Guest Post by Betsey Russell, Southeastern Council of Foundations
Usually, at the end of three action-packed days of the Forum of Regional Associations of Grantmakers conference, you’d expect to sit through one last pat-on-the-back speaker, trying to affect polite interest while secretly mapping out the quickest route to the airport. After all, you’ve been collecting new ideas for more than 48 solid hours. What else is there to learn?
But every now and then, you get a speaker like Byron Harrell, who turns the room on its ear and makes you sit up and take notice.
I’ve been working in the field of philanthropy for nearly 20 years, so I confess it takes a lot to make me sit up sometimes. I like a speaker who really tells it like it is – in plain language that doesn’t sugar coat some difficult points.
Byron’s points weren’t all that easy to swallow, but they were well made. Charitable foundations of all stripes will need to prove their validity and relevance over and over again in the coming years. Philanthropy is no longer a back-room quiet conversation, but is rapidly becoming a national — and increasingly public — conversation. Foundations may have to change decades of practice and attitudes to remain a meaningful part of that conversation. And that means regional associations need to change as well.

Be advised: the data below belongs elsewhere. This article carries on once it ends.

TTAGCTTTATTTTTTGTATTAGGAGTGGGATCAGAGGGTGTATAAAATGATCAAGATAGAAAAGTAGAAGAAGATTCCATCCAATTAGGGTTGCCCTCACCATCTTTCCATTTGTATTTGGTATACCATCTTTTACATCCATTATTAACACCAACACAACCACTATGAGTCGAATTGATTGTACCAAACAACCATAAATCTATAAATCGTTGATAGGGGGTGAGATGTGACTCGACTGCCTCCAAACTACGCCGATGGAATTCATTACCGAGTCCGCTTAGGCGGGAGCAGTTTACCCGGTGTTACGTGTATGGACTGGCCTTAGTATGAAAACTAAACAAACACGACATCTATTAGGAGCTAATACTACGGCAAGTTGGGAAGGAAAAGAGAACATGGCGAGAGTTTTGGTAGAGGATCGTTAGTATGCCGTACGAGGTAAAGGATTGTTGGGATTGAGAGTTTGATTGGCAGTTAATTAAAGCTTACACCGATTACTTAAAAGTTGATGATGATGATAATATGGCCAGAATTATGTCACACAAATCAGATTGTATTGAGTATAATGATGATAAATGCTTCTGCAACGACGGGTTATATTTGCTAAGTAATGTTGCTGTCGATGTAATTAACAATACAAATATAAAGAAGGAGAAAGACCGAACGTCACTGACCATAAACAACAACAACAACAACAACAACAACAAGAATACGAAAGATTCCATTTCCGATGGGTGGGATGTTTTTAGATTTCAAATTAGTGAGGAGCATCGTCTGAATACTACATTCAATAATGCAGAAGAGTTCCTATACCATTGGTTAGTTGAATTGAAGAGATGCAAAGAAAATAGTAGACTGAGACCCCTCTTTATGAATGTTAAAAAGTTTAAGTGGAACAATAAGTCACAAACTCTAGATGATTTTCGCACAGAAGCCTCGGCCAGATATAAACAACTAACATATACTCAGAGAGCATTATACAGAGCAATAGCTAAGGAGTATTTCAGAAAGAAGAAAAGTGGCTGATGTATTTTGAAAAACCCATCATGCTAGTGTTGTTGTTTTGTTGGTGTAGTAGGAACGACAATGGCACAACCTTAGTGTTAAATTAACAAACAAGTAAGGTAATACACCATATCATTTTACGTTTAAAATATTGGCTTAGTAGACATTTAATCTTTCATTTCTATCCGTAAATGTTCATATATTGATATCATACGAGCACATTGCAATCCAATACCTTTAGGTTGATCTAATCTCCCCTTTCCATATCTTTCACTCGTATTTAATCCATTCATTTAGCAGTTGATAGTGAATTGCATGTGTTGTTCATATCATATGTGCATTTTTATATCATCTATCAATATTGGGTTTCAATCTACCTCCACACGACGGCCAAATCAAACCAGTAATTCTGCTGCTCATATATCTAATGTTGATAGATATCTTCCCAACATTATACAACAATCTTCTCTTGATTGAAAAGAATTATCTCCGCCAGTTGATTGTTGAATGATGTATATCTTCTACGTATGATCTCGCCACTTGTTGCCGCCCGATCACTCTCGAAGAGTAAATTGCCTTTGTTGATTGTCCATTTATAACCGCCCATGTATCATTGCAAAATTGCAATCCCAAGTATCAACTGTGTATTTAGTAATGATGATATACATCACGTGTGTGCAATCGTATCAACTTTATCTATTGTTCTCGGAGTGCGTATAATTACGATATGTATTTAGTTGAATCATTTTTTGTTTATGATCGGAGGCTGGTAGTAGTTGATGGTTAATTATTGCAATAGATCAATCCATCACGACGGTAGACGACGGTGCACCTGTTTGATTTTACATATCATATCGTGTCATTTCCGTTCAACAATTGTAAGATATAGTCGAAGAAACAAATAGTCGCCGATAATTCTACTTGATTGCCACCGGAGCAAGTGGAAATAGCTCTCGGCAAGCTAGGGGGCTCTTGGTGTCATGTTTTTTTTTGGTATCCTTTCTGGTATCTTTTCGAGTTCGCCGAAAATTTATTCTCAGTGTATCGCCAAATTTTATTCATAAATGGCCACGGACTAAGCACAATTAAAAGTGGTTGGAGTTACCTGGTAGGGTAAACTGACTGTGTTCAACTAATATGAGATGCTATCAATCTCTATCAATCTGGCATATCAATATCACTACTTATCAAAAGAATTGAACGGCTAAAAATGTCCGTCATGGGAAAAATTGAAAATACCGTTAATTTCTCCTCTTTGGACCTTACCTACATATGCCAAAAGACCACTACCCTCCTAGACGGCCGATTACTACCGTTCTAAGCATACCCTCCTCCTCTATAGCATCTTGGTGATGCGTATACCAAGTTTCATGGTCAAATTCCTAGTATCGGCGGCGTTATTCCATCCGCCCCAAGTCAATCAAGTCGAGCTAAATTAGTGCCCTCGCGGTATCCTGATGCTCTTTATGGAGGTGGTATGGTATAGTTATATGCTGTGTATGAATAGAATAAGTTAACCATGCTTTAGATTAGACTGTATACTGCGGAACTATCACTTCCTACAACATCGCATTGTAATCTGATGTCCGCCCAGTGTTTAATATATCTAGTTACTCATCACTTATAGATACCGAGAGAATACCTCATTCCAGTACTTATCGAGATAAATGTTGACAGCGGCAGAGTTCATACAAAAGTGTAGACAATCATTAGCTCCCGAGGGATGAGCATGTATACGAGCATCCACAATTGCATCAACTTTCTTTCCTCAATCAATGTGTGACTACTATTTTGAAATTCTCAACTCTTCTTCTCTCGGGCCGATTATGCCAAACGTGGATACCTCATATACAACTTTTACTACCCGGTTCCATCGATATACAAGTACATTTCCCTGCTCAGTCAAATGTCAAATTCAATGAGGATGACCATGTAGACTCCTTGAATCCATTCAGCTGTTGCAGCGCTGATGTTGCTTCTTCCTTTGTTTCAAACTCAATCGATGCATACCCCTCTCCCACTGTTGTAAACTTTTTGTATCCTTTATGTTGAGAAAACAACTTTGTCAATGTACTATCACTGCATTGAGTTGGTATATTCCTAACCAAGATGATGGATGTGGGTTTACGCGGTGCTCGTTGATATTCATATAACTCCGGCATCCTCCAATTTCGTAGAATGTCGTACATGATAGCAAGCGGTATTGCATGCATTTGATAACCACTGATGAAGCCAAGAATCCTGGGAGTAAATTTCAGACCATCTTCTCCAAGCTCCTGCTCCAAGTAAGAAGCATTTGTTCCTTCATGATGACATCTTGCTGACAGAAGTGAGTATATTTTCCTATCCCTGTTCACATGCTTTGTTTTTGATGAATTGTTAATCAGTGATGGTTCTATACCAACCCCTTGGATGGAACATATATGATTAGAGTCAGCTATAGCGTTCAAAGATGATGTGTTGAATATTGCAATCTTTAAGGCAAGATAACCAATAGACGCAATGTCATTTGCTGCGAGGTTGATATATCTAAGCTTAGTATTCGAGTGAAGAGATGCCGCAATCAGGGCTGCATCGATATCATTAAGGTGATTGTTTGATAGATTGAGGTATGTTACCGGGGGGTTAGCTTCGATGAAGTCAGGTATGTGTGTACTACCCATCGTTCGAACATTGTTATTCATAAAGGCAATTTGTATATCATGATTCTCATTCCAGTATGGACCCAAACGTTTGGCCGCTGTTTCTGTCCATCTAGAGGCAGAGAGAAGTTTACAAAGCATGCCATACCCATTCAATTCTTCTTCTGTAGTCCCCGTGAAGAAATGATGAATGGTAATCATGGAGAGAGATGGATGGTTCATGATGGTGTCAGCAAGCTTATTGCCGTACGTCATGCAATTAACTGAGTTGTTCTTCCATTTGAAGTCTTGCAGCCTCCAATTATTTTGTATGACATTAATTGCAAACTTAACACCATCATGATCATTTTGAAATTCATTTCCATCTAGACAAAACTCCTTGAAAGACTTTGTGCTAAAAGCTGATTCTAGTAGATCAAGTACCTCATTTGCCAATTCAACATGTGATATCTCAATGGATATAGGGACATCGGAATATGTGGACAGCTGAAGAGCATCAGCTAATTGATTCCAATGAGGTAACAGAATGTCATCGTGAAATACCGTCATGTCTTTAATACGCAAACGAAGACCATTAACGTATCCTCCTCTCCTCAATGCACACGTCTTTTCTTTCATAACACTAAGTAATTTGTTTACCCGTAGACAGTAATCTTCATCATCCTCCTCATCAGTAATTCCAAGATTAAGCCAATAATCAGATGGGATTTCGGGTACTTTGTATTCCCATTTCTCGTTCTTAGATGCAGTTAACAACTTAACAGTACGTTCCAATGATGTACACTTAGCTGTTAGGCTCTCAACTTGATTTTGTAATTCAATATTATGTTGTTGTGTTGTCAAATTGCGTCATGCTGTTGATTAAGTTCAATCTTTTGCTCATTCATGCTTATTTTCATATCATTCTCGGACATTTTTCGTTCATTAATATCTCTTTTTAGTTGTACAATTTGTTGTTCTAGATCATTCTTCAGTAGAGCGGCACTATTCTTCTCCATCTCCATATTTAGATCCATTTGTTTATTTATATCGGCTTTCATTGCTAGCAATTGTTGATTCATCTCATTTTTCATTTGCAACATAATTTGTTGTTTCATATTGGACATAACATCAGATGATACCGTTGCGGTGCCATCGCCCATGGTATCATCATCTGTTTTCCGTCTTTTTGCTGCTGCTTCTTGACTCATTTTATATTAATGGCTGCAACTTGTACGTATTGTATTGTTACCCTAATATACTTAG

“How will regional associations remain relevant if their underlying member foundations do not?” Byron asked. It’s a scary question, but he did offer some suggestions for new ways in which regionals can help their members.
- Regional associations can recognize their role in what he calls the “upcoming three-way philanthropy-public-government conversation.
- Regional associations can help foundations discuss and determine their appropriate role in a new environment.
- Regional associations can also provide a space to help foundations discuss failure and lessons learned.
- Regional associations can help foundations communicate about their talents and the good things they do that work well.
- Regional associations can help get the ear of government in a way that individual foundations cannot — a way that helps elected leaders understand the value of philanthropy that extends far beyond money.
- Likewise, regional associations also can help their members better understand government, and see beyond bureaucracy.
“The future is bright for membership organizations that add value and that help find a new balance between government, public, business and wealth. You will succeed because your members succeed and heaven help you if your underlying members lose their political and popular legitimacy.”
It takes some adjustment to move beyond membership recruiting, professional development programs and the like. It means a great deal of uncertainty for regional associations, and no doubt a little fallout here and there.
But I have to confess, after nearly two decades, I’m ready for some changes in the status quo. I’m excited about the new challenges of a new world, and the chance to re-invent.
How do you feel about it?
Betsey Russell is a veteran consultant who currently serves as the Director of Marketing & Communications for the Southeastern Council of Foundations.